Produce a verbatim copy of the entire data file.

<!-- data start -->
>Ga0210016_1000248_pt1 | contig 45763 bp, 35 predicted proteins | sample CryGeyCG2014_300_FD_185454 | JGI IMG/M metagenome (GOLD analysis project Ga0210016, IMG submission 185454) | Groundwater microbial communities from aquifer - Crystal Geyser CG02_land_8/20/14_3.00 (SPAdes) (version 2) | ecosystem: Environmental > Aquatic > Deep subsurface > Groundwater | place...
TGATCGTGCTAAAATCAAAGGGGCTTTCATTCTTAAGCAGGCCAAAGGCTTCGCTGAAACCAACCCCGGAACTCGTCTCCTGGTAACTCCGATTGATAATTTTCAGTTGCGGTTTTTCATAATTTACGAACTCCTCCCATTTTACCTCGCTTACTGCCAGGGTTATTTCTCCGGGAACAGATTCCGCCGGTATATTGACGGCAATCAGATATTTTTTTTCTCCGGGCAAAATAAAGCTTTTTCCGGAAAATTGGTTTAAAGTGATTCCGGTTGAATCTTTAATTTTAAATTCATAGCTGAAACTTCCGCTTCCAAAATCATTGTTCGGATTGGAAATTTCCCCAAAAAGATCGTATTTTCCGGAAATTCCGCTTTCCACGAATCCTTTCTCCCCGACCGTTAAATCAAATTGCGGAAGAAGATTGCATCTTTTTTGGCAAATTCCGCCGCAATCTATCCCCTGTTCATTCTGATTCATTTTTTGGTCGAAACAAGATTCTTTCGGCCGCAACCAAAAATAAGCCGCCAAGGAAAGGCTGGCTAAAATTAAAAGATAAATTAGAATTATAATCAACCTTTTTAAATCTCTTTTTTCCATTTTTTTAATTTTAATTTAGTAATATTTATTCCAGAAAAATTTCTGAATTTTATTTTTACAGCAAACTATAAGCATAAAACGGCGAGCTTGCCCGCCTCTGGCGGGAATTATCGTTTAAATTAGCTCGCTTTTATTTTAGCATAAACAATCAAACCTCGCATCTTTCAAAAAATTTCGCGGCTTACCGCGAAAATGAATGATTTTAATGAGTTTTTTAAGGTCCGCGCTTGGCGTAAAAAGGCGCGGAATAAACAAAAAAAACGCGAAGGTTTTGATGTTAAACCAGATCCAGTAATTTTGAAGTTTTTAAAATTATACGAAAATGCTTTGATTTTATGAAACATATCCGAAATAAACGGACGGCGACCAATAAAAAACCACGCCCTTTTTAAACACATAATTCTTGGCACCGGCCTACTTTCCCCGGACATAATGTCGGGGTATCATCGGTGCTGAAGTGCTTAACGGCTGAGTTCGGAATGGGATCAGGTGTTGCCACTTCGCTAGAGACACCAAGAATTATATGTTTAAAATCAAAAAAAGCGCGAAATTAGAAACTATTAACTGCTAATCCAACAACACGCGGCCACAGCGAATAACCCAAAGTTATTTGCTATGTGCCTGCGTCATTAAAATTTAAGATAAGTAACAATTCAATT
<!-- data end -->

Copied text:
>Ga0210016_1000248_pt1 | contig 45763 bp, 35 predicted proteins | sample CryGeyCG2014_300_FD_185454 | JGI IMG/M metagenome (GOLD analysis project Ga0210016, IMG submission 185454) | Groundwater microbial communities from aquifer - Crystal Geyser CG02_land_8/20/14_3.00 (SPAdes) (version 2) | ecosystem: Environmental > Aquatic > Deep subsurface > Groundwater | place...
TGATCGTGCTAAAATCAAAGGGGCTTTCATTCTTAAGCAGGCCAAAGGCTTCGCTGAAACCAACCCCGGAACTCGTCTCCTGGTAACTCCGATTGATAATTTTCAGTTGCGGTTTTTCATAATTTACGAACTCCTCCCATTTTACCTCGCTTACTGCCAGGGTTATTTCTCCGGGAACAGATTCCGCCGGTATATTGACGGCAATCAGATATTTTTTTTCTCCGGGCAAAATAAAGCTTTTTCCGGAAAATTGGTTTAAAGTGATTCCGGTTGAATCTTTAATTTTAAATTCATAGCTGAAACTTCCGCTTCCAAAATCATTGTTCGGATTGGAAATTTCCCCAAAAAGATCGTATTTTCCGGAAATTCCGCTTTCCACGAATCCTTTCTCCCCGACCGTTAAATCAAATTGCGGAAGAAGATTGCATCTTTTTTGGCAAATTCCGCCGCAATCTATCCCCTGTTCATTCTGATTCATTTTTTGGTCGAAACAAGATTCTTTCGGCCGCAACCAAAAATAAGCCGCCAAGGAAAGGCTGGCTAAAATTAAAAGATAAATTAGAATTATAATCAACCTTTTTAAATCTCTTTTTTCCATTTTTTTAATTTTAATTTAGTAATATTTATTCCAGAAAAATTTCTGAATTTTATTTTTACAGCAAACTATAAGCATAAAACGGCGAGCTTGCCCGCCTCTGGCGGGAATTATCGTTTAAATTAGCTCGCTTTTATTTTAGCATAAACAATCAAACCTCGCATCTTTCAAAAAATTTCGCGGCTTACCGCGAAAATGAATGATTTTAATGAGTTTTTTAAGGTCCGCGCTTGGCGTAAAAAGGCGCGGAATAAACAAAAAAAACGCGAAGGTTTTGATGTTAAACCAGATCCAGTAATTTTGAAGTTTTTAAAATTATACGAAAATGCTTTGATTTTATGAAACATATCCGAAATAAACGGACGGCGACCAATAAAAAACCACGCCCTTTTTAAACACATAATTCTTGGCACCGGCCTACTTTCCCCGGACATAATGTCGGGGTATCATCGGTGCTGAAGTGCTTAACGGCTGAGTTCGGAATGGGATCAGGTGTTGCCACTTCGCTAGAGACACCAAGAATTATATGTTTAAAATCAAAAAAAGCGCGAAATTAGAAACTATTAACTGCTAATCCAACAACACGCGGCCACAGCGAATAACCCAAAGTTATTTGCTATGTGCCTGCGTCATTAAAATTTAAGATAAGTAACAATTCAATT